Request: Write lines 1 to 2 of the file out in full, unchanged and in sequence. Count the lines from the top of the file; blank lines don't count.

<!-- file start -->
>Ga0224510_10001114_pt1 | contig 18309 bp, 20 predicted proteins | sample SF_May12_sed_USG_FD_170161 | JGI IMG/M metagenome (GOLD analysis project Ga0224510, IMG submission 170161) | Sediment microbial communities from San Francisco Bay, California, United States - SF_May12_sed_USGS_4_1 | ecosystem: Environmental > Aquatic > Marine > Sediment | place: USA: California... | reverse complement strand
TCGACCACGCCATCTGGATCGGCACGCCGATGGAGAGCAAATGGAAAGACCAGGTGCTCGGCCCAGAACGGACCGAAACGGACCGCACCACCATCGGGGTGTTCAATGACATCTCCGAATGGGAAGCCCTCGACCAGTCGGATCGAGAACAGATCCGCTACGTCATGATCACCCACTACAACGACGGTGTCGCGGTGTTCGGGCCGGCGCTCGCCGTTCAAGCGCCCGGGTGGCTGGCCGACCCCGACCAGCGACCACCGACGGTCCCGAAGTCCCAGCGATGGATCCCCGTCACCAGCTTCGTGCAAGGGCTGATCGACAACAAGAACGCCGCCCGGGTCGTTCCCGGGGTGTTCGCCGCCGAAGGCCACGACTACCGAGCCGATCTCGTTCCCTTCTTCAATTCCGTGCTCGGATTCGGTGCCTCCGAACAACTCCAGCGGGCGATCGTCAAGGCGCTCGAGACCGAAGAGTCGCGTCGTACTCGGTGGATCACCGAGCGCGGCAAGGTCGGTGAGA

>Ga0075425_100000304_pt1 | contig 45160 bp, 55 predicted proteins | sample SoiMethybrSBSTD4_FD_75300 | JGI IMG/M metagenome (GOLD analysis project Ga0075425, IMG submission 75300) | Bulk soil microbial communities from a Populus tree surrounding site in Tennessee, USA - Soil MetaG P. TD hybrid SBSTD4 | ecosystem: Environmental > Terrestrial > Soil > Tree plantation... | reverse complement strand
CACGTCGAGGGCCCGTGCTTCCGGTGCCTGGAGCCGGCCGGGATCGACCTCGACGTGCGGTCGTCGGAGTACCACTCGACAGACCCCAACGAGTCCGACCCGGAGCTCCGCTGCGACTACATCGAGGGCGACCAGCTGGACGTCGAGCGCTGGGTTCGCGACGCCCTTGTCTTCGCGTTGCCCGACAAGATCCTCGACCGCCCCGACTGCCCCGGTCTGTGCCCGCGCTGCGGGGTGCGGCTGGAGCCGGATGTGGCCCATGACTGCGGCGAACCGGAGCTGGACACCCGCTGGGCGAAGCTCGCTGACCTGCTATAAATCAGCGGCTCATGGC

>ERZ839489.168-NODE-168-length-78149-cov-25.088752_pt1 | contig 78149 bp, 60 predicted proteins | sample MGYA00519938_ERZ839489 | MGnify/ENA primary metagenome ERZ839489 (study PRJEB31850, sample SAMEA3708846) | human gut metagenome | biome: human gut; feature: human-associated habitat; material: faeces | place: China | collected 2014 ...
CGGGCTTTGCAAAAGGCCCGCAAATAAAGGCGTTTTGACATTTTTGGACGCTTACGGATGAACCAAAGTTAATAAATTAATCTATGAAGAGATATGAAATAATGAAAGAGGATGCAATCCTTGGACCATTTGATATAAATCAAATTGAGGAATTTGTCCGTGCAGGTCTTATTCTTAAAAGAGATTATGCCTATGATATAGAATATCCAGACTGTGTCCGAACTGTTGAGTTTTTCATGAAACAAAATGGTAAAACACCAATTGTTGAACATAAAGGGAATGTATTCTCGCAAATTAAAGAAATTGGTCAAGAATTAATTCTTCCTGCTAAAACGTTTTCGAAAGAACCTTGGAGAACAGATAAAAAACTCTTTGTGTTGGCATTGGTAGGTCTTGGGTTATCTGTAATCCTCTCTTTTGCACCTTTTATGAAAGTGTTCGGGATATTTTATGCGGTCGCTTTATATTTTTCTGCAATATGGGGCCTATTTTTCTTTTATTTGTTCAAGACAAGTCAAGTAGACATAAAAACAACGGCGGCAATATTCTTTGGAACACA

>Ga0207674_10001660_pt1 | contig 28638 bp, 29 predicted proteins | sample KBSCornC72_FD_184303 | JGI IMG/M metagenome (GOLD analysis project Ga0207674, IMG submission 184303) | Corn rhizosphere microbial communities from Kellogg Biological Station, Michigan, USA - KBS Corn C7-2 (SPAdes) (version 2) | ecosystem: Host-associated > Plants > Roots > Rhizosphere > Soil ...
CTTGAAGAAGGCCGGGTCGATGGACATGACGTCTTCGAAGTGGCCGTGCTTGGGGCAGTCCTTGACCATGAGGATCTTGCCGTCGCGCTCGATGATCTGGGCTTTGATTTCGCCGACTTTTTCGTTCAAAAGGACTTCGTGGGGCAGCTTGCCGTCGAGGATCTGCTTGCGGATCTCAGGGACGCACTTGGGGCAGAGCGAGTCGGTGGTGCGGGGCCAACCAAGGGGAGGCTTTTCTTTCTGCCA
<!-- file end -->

>Ga0224510_10001114_pt1 | contig 18309 bp, 20 predicted proteins | sample SF_May12_sed_USG_FD_170161 | JGI IMG/M metagenome (GOLD analysis project Ga0224510, IMG submission 170161) | Sediment microbial communities from San Francisco Bay, California, United States - SF_May12_sed_USGS_4_1 | ecosystem: Environmental > Aquatic > Marine > Sediment | place: USA: California... | reverse complement strand
TCGACCACGCCATCTGGATCGGCACGCCGATGGAGAGCAAATGGAAAGACCAGGTGCTCGGCCCAGAACGGACCGAAACGGACCGCACCACCATCGGGGTGTTCAATGACATCTCCGAATGGGAAGCCCTCGACCAGTCGGATCGAGAACAGATCCGCTACGTCATGATCACCCACTACAACGACGGTGTCGCGGTGTTCGGGCCGGCGCTCGCCGTTCAAGCGCCCGGGTGGCTGGCCGACCCCGACCAGCGACCACCGACGGTCCCGAAGTCCCAGCGATGGATCCCCGTCACCAGCTTCGTGCAAGGGCTGATCGACAACAAGAACGCCGCCCGGGTCGTTCCCGGGGTGTTCGCCGCCGAAGGCCACGACTACCGAGCCGATCTCGTTCCCTTCTTCAATTCCGTGCTCGGATTCGGTGCCTCCGAACAACTCCAGCGGGCGATCGTCAAGGCGCTCGAGACCGAAGAGTCGCGTCGTACTCGGTGGATCACCGAGCGCGGCAAGGTCGGTGAGA